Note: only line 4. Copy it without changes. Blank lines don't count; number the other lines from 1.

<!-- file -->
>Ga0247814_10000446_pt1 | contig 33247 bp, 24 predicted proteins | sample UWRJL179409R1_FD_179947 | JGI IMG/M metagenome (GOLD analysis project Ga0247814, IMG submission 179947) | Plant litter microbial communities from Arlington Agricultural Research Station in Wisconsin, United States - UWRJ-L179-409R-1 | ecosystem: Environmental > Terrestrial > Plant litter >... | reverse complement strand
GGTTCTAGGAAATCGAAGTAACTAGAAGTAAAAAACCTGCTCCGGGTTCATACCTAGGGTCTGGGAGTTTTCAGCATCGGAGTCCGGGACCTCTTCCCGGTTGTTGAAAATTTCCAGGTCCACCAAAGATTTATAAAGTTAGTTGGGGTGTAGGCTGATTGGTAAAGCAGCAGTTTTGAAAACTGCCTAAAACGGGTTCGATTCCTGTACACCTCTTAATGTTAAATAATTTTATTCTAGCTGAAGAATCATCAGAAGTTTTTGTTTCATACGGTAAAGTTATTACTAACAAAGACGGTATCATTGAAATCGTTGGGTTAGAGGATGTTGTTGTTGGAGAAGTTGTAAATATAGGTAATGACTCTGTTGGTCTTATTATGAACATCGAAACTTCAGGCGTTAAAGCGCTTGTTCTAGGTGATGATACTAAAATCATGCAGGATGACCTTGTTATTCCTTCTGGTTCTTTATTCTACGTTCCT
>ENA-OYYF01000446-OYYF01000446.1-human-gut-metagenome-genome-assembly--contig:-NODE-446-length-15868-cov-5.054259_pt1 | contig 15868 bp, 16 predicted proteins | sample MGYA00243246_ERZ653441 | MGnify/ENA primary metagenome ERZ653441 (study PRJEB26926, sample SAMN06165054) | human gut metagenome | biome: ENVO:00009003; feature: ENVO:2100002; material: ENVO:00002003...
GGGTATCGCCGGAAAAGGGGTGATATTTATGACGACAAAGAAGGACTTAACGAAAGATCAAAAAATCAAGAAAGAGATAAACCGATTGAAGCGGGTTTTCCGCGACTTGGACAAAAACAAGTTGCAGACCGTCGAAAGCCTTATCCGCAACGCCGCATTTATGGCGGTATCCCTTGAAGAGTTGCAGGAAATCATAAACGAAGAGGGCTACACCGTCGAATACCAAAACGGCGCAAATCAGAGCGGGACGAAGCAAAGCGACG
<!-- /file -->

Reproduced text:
GGGTATCGCCGGAAAAGGGGTGATATTTATGACGACAAAGAAGGACTTAACGAAAGATCAAAAAATCAAGAAAGAGATAAACCGATTGAAGCGGGTTTTCCGCGACTTGGACAAAAACAAGTTGCAGACCGTCGAAAGCCTTATCCGCAACGCCGCATTTATGGCGGTATCCCTTGAAGAGTTGCAGGAAATCATAAACGAAGAGGGCTACACCGTCGAATACCAAAACGGCGCAAATCAGAGCGGGACGAAGCAAAGCGACG